The Centers for Disease Control and Prevention’s Healthy Communities Program, for example, focuses on “unfair health differences closely linked with social, economic or environmental disadvantages that adversely affect groups of people.” CDC’s Healthy People 2020 project recognizes that “health inequities are tied to economics, exclusion, and discrimination that prevent groups from accessing resources to live healthy lives,” according to Harvard public-health professor Nancy Krieger. Krieger is herself a magnet for federal funding, which she uses to spread the message about America’s unjust treatment of women, minorities, and the poor. To study the genetic components of health is tantamount to “scientific racism,” in Krieger’s view, since doing so overlooks the “impact of discrimination” on health. And of course the idea of any genetic racial differences is anathema to Krieger and her left-wing colleagues.
Local public-health programs are just as committed to “social justice.” The National Association of County and City Health Officials promoted a seven-part PBS documentary, Unnatural Causes: Is Inequality Making us Sick?, to trigger community dialogues about health equity. NACCHO’s Health Equity and Social Justice initiatives seek to “advance the capacity of local health departments to tackle the root causes of health inequities.”
During the height of the AIDS epidemic, the public-health profession abjured any focus on abstinence as a means of stopping the spread of the disease. This silence was contrary to decades of public-health response to venereal disease, which stressed individual responsibility, as well as contact tracing, to prevent further infections.
But I did learn a few important lessons:
- My mother’s life did not revolve around my whims.
- If I wanted something, it was up to me to make it.
- An orange a day can prevent scurvy.
Was my mother cruel? Was she lazy? Many of my friends’ parents thought so. My friends were jealous I could make myself dinner every night, especially because it was mac and cheese.
Fast forward to my early teen years, and my mother, who had expected me to complete minor tasks like making a sandwich in my toddler years or a microwave dinner in grade school had stepped up her game. I was practically running entire parts of the household solo. I handled some of the bills, balanced checkbooks. There were even a few credit cards that were in both of our names. Those credit cards were my responsibility: I charged to them, I paid them in full with my own money—earned babysitting and by doing chores—and was expected to do so on time. At restaurants, calculating the tip was left on my shoulders. At the doctor’s office and hospitals, giving medical history and insurance information was, as well. My mother’s friends told her that she was making me grow up too soon, that it was too much responsibility for a young girl to manage on her own with minimal supervision.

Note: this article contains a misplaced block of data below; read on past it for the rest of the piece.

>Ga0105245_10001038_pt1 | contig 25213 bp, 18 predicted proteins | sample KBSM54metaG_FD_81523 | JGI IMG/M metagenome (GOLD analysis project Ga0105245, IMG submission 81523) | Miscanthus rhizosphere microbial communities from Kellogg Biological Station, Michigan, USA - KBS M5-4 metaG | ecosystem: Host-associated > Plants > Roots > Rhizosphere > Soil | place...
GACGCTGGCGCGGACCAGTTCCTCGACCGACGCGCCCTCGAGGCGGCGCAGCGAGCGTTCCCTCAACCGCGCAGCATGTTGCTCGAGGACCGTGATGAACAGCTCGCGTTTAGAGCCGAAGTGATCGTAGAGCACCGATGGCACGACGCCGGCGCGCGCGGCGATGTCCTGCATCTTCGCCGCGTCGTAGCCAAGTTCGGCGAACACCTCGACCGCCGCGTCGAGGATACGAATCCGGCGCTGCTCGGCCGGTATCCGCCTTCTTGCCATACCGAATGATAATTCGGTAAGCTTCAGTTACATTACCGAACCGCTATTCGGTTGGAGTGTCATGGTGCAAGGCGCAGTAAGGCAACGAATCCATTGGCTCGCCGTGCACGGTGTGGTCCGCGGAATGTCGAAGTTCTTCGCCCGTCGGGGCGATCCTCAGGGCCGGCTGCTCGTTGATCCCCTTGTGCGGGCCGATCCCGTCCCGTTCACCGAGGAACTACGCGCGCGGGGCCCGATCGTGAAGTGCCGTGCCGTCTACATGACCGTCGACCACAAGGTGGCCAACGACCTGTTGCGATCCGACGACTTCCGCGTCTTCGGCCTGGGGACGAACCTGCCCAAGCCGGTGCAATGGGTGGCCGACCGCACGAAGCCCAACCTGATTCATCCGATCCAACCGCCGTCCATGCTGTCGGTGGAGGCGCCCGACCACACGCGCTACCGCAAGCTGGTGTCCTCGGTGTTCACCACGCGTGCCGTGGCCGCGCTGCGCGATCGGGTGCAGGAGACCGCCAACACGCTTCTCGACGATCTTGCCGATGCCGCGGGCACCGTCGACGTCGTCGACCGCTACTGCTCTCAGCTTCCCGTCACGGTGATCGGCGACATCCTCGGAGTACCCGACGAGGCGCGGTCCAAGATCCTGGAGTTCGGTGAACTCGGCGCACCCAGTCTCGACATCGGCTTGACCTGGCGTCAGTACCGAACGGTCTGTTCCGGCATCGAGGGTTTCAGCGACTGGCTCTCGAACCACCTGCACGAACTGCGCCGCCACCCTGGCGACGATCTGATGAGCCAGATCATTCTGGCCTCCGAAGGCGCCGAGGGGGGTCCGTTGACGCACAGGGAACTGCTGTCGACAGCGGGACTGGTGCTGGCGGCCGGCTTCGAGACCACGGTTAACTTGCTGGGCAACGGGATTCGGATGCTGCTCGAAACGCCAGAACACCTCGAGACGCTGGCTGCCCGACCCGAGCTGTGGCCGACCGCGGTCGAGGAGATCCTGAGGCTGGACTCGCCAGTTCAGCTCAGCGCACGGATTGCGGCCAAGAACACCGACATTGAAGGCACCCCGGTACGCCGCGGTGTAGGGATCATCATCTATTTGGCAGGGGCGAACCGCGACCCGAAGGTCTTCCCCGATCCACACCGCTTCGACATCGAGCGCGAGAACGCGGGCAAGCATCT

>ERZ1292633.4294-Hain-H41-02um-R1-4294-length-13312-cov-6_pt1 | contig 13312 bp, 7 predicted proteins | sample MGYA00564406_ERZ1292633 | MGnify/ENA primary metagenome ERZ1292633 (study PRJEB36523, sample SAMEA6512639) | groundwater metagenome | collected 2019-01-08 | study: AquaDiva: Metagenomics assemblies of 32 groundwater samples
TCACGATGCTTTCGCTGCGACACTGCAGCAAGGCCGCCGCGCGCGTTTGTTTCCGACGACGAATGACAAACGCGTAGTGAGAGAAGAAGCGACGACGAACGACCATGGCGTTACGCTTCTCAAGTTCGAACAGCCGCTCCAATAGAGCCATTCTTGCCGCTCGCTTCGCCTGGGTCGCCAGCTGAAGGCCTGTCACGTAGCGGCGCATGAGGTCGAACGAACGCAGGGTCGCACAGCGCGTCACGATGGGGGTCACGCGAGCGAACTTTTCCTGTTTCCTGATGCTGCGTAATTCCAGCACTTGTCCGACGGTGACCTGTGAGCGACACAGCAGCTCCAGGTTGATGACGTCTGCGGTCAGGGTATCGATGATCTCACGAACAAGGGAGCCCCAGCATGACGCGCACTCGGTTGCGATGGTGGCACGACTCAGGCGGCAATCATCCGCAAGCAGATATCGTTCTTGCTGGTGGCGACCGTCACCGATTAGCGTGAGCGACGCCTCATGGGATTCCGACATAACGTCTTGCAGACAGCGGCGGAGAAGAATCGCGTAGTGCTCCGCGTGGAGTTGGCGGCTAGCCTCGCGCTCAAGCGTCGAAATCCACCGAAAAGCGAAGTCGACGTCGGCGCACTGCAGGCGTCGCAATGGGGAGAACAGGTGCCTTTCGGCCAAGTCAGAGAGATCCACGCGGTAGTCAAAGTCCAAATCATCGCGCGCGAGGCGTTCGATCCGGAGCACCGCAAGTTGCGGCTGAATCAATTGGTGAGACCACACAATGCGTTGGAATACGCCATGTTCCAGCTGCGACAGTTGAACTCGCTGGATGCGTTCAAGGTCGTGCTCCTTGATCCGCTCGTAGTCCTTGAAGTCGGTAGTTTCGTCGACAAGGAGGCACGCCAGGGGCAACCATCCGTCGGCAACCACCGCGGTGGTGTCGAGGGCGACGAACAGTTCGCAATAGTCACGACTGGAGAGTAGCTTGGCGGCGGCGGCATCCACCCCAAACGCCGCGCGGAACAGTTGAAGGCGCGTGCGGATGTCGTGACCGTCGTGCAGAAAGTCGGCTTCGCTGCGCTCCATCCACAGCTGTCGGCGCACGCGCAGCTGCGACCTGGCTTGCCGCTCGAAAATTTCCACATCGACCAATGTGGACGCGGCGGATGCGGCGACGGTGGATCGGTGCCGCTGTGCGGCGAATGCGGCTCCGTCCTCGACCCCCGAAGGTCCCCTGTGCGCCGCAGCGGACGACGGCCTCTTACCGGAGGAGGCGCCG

After my mother died, all of the lessons I was taught about balancing checkbooks, paying bills, and living as an adult went from supervised practice runs to reality. At 18 years old, I was living in a studio apartment alone in the Bronx, going to school and working, both on a full-time basis. I hit some bumps in the road in the beginning; my power was turned off once because I forgot to pay the bill. Overall, though, my first year on my own in the adult world, living hand-to-mouth in a cockroach-infested apartment in a seedy neighborhood, was fairly uneventful. I was able to keep my head above water with bills, time management, and cooking because my mother forced all of these responsibilities on me when I was “too young.”
My mother, thankfully, never believed in such a thing. Her philosophy was “if she’s able to do it, she’s not too young.” Parents might think that getting three healthy meals into their picky eaters a day is the best thing for their future health. But catering to a young child’s every demanding whim is unhealthy, no matter the calorie count of her dinner.
The pitch was intriguing: U.S. health officials wanted to fast-track trials for an Ebola vaccine and sounded the call for volunteers.
Charles Sullivan called up the hotline on a whim, figuring the National Institutes of Health already had filled its queue and wouldn’t need him. But he was accepted for three rounds of shots of a deactivated virus, a year’s worth of blood analysis and a $900 check for his trouble. The clinical trial went well, and the vaccine seemed promising.
A decade later, the country is still waiting for a vaccine amid a worldwide Ebola outbreak, and Mr. Sullivan is wondering what happened to the research conducted on him and 27 other test subjects in 2003.
“It seems like they’re fast-tracking the same thing they were fast-tracking a decade ago,” said Mr. Sullivan, a 51-year-old resident of Rockville, Maryland.
The latest outbreak has killed more than 4,000 people in West Africa, infected Americans on U.S. soil for the first time, and left political leaders and health officials clamoring for a vaccine.
Treatment options for those who are infected are also limited. An experimental drug, ZMapp, was given to Kent Brantly and Nancy Writebol, American aid workers who contracted Ebola in West Africa. Yet supplies of the drug, derived from tobacco plants, have been exhausted and must be rebuilt.